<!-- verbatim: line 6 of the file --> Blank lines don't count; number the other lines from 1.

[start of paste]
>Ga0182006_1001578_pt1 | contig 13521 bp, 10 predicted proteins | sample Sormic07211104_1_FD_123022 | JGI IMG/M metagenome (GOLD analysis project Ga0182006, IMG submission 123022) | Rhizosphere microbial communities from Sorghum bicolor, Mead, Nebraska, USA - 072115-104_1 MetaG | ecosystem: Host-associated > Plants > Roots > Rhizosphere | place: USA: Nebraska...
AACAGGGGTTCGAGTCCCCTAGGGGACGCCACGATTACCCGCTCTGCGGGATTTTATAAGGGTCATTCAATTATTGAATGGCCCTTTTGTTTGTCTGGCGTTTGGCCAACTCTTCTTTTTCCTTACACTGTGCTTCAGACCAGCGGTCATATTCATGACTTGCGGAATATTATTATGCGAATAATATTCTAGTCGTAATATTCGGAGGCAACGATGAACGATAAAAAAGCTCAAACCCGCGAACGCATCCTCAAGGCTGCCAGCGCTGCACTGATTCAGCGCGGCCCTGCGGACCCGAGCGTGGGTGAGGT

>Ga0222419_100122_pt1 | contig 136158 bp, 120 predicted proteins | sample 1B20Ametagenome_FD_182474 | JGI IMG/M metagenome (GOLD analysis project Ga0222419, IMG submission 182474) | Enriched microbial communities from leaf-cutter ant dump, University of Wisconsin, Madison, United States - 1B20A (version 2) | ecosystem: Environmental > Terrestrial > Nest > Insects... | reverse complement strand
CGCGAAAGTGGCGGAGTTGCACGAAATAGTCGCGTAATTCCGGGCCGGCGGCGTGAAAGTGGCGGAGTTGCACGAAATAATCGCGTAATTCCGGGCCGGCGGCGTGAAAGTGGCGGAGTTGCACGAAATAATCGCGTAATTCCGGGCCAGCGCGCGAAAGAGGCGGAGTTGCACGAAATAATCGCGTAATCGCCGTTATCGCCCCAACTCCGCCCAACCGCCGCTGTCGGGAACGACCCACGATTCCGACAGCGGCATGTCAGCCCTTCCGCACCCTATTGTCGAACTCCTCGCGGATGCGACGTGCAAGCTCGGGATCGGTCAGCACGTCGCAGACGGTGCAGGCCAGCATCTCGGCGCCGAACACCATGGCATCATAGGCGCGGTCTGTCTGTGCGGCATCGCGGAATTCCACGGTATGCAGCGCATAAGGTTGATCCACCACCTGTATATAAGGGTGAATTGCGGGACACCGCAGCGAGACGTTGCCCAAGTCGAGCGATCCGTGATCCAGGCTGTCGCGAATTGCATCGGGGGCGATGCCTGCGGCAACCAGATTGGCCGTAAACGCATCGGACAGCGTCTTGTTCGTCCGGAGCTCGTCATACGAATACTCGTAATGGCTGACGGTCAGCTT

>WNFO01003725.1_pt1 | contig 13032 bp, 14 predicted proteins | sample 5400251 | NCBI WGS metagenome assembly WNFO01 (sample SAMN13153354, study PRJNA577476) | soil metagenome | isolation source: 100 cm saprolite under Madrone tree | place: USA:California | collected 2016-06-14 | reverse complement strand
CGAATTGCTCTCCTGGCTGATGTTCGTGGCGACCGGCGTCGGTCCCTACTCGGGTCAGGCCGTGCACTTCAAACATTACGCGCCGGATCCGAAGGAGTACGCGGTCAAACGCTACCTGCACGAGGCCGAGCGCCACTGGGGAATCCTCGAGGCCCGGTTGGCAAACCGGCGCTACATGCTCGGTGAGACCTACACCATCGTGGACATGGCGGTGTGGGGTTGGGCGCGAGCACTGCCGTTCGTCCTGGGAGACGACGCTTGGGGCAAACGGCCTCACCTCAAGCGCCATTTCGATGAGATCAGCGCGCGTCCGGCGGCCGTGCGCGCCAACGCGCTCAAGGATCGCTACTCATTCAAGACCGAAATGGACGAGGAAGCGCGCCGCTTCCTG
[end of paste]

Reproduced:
CGAATTGCTCTCCTGGCTGATGTTCGTGGCGACCGGCGTCGGTCCCTACTCGGGTCAGGCCGTGCACTTCAAACATTACGCGCCGGATCCGAAGGAGTACGCGGTCAAACGCTACCTGCACGAGGCCGAGCGCCACTGGGGAATCCTCGAGGCCCGGTTGGCAAACCGGCGCTACATGCTCGGTGAGACCTACACCATCGTGGACATGGCGGTGTGGGGTTGGGCGCGAGCACTGCCGTTCGTCCTGGGAGACGACGCTTGGGGCAAACGGCCTCACCTCAAGCGCCATTTCGATGAGATCAGCGCGCGTCCGGCGGCCGTGCGCGCCAACGCGCTCAAGGATCGCTACTCATTCAAGACCGAAATGGACGAGGAAGCGCGCCGCTTCCTG